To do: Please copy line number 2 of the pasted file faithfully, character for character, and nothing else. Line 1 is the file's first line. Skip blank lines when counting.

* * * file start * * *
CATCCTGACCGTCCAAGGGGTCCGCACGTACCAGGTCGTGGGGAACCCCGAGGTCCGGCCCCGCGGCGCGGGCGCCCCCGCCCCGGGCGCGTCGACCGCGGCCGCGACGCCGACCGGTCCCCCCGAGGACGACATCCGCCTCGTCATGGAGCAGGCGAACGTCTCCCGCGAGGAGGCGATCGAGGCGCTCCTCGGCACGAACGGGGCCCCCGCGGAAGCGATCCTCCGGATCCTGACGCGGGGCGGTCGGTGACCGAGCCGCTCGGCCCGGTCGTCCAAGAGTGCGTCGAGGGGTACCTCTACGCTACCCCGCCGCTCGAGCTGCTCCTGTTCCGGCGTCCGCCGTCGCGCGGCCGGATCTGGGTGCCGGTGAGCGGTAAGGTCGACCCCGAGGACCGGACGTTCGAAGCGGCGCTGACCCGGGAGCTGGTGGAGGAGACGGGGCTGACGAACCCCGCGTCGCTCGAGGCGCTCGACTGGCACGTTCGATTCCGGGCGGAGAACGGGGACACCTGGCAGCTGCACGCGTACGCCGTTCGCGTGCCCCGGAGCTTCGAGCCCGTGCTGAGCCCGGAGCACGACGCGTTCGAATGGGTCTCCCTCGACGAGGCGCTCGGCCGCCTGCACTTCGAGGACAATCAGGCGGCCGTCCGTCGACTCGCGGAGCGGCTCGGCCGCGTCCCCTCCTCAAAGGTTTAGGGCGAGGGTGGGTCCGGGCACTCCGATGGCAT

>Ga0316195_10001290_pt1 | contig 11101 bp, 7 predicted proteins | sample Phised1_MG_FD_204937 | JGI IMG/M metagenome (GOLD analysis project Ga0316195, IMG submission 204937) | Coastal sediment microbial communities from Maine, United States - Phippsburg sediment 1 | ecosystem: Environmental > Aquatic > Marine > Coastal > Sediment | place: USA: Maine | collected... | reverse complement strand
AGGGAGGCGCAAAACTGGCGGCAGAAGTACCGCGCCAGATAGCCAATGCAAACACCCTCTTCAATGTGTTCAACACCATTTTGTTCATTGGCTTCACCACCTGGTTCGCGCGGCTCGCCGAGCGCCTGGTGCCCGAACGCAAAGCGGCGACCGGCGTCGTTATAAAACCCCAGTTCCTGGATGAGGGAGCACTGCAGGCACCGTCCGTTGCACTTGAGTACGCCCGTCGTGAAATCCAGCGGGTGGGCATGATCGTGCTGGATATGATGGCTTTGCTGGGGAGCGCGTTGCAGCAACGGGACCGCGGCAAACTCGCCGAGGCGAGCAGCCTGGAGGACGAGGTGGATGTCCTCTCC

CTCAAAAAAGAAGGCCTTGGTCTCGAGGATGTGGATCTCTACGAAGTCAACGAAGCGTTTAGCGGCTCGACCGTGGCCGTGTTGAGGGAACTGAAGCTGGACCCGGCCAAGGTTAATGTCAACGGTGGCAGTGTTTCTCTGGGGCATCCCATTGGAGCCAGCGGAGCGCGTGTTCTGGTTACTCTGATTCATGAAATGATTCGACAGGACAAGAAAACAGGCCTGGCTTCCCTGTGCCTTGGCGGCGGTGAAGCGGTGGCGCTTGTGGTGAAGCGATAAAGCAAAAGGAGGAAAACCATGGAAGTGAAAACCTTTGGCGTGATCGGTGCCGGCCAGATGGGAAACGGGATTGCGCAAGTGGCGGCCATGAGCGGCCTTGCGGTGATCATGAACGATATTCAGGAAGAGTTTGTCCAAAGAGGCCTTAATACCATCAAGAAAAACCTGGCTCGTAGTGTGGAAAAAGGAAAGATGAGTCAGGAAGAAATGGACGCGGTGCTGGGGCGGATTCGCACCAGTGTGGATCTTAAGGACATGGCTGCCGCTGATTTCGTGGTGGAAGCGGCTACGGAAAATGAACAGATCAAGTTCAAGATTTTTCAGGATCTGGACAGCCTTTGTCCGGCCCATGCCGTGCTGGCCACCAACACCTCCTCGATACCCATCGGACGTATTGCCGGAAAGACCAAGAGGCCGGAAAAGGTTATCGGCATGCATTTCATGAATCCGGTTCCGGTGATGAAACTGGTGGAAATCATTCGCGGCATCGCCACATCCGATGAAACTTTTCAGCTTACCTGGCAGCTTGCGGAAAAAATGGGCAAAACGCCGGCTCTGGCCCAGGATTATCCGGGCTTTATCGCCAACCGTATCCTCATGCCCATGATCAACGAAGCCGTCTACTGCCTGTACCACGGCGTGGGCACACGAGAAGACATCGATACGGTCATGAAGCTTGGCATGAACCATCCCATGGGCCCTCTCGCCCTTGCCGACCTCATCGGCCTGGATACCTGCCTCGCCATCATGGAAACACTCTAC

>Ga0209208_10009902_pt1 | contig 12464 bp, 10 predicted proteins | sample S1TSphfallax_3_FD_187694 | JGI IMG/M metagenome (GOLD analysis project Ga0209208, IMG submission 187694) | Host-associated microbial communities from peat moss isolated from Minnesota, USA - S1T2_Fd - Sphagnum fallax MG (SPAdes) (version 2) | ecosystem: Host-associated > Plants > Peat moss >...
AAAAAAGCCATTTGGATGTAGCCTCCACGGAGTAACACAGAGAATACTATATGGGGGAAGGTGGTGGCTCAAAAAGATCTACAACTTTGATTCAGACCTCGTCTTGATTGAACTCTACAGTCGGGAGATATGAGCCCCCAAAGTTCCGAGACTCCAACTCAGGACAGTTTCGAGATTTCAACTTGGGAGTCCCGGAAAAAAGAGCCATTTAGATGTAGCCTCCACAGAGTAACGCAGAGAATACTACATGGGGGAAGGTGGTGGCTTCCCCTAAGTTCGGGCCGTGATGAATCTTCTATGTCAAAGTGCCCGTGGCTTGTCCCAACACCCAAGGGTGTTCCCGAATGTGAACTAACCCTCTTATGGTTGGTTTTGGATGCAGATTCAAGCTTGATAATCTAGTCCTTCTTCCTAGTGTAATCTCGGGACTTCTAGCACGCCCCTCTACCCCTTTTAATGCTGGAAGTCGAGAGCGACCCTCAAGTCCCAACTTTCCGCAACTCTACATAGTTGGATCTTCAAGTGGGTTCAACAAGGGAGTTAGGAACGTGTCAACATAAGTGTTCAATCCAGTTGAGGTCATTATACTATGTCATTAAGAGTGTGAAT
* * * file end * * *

>Ga0316195_10001290_pt1 | contig 11101 bp, 7 predicted proteins | sample Phised1_MG_FD_204937 | JGI IMG/M metagenome (GOLD analysis project Ga0316195, IMG submission 204937) | Coastal sediment microbial communities from Maine, United States - Phippsburg sediment 1 | ecosystem: Environmental > Aquatic > Marine > Coastal > Sediment | place: USA: Maine | collected... | reverse complement strand